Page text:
Image from page 351 of “The birds of Berwickshire; with remarks on their local distribution migration, and habits, and also on the folk-lore, proverbs, popular rhymes and sayings connected with them” (1889) – more Sharks goodness curated by www.SardineRunPE.co.za
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Title: The birds of Berwickshire; with remarks on their local distribution migration, and habits, and also on the folk-lore, proverbs, popular rhymes and sayings connected with them
Year: 1889 (1880s)
Authors: Muirhead, George
Publisher: Edinburgh, David Douglas
Contributing Library: Smithsonian Libraries
Digitizing Sponsor: Smithsonian Libraries
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Text Appearing Before Image:
vol. viii. p. 538. 2 Mr. A. Kelly, On some of the Birds of Lauderdale.—Hist. Ber. Nat.Cliih, vol. vii. pp. 305, 306. 3 Hist. Ber. Nat. Club, vol. ix, p. 407. 320 THE LITTLE GEEBE OE DABCHICK. The Little Grebe is seldom seen on the wing, and itsawkward gait on land is thus alluded to by Pope:— As when a dab-chick waddles through the copseOn feet and wings, and flies, and wades, and hops. The nest, which is rather large and flat, is composed ofaquatic plants, and is generally placed amongst reeds, rushes,or other coarse herbage with little attempt at concealment;the eggs, which are from four to six in number, are whitewhen first laid. They soon, however, become stained, andof a dirty yellow colour, for the bird generally covers theeggs with decaying water weeds on leaving the nest. The food of this species, which it mostly obtains underthe surface of the water, consists of small fishes and aquaticinsects of various kinds. Quantities of feathers are fre-quently found in its stomach.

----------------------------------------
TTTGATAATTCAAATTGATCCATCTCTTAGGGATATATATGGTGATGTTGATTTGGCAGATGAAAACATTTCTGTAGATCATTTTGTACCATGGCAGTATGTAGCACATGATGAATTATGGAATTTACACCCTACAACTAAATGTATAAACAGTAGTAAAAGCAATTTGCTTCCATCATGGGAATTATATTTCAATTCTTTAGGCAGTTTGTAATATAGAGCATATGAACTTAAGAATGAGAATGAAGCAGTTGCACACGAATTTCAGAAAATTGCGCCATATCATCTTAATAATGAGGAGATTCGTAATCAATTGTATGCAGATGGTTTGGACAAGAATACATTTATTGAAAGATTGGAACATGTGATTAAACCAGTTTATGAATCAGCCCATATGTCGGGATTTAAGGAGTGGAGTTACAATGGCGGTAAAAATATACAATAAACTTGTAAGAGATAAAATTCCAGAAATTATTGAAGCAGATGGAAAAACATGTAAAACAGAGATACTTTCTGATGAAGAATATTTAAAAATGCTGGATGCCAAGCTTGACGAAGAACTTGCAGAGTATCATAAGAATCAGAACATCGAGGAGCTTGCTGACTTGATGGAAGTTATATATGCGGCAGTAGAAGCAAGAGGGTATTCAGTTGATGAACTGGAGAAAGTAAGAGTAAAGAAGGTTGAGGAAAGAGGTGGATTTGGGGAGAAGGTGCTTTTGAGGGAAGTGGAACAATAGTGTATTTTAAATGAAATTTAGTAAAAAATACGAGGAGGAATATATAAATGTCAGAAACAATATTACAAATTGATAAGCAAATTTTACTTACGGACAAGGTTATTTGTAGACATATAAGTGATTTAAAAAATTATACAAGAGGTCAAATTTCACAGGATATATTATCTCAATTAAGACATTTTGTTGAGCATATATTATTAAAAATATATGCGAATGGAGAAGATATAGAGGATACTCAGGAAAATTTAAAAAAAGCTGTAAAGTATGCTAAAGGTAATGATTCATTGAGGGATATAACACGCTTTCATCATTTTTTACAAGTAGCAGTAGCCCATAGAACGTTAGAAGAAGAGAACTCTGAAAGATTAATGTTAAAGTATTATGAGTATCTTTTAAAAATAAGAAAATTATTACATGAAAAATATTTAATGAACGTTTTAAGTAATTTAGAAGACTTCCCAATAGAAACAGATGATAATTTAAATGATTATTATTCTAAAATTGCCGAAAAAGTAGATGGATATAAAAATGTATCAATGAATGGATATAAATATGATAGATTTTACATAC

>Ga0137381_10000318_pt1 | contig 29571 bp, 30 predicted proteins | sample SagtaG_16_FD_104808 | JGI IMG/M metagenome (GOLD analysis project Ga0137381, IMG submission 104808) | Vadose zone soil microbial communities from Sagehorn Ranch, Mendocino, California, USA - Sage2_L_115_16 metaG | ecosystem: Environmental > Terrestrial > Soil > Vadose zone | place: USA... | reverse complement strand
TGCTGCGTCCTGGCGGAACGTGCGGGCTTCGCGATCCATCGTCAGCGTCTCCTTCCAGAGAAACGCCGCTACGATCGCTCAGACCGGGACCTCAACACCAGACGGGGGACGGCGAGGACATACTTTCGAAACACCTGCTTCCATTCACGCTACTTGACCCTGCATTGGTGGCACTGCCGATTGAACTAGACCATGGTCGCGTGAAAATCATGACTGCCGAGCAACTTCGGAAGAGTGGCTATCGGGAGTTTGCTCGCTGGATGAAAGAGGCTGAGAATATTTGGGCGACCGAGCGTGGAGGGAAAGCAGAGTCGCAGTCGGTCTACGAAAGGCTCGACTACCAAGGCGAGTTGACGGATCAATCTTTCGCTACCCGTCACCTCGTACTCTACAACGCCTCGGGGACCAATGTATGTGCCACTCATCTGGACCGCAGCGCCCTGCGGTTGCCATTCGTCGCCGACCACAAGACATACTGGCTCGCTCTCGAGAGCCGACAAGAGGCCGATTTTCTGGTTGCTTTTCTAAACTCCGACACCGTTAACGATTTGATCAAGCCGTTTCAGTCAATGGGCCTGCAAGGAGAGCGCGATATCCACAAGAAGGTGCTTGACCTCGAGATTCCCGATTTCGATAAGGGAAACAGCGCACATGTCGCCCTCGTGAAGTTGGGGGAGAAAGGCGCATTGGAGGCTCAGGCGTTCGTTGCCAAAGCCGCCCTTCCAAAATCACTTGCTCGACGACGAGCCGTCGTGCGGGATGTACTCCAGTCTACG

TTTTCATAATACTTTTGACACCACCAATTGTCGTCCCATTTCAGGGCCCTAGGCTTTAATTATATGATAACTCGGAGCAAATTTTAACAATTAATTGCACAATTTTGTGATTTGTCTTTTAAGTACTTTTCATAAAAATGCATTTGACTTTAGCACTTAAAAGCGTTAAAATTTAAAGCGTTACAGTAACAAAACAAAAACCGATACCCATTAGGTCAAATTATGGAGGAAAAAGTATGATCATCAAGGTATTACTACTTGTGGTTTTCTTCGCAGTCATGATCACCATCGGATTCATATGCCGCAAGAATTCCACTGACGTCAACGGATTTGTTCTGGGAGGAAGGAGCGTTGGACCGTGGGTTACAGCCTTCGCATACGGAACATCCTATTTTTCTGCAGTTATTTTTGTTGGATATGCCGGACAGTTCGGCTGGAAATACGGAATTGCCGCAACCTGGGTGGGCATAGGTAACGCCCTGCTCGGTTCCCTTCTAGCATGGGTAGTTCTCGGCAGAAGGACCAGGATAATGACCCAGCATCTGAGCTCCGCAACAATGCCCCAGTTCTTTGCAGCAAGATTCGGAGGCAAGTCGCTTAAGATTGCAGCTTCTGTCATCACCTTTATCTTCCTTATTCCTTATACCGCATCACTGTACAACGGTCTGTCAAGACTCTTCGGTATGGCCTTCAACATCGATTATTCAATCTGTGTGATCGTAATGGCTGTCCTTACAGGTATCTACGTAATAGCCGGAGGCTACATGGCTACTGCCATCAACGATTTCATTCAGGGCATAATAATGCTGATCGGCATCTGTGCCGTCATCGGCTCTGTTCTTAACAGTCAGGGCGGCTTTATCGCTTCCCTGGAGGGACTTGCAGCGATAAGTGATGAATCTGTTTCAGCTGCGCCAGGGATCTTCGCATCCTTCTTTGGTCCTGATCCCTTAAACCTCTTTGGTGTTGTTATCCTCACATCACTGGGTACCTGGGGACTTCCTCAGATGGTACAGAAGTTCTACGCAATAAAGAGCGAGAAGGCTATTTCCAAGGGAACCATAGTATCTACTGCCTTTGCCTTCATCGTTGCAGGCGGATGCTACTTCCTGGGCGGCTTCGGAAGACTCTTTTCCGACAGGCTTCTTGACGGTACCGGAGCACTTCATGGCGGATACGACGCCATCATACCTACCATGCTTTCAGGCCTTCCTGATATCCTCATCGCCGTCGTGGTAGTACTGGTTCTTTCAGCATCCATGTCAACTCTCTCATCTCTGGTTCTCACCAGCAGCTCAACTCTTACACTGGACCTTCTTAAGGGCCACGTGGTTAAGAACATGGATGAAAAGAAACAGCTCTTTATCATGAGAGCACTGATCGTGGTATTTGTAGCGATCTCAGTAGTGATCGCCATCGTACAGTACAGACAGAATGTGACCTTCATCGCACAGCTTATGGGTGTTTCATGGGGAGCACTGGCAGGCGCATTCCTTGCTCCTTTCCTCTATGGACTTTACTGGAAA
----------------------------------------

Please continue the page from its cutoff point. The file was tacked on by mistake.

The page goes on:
Text Appearing After Image:
TUBINARES. ( 321 ) PROCELLARIIDM. THE STOHM PETREL. MOTHER CAREYS CHICKEN, STORMY PETREL, LITTLE PETREL, STORM FINCH, WITCH OR WATER WITCH, MITTY, SPENEY, SEA SWALLOW. Procellaria pelagica.%\}z »>tormp i^etcel, %\)z a^otljcr of Carcp C!)ickem Oer the deep ! der the deep ! Where the whale, and the shark, and the swordfish sleep ! Ozdjlying the blast and the driving rain, The Petrel i telleth her tale in vain I For the marifier curseth the way-ning bird, Who bringeth him news of the storm unheard, B. Cornwall. The Eev. John Turnbull of Eyemouth mentions that inparticular states of the weather this bird is seen at no greatdistance from the coast; ^ and Mr. Hardy notes that it wasseen at Coldingham Shore on the 7th of January 1861. It is sometimes driven inland during very stormyweather, and as instances of this it may be mentionedthat the occurrence of a specimen at Oxton, six milesnorth from Lauder, is recorded by Mr. Kelly,^ and another,which was got at Cranshaws, in the Lammermuir
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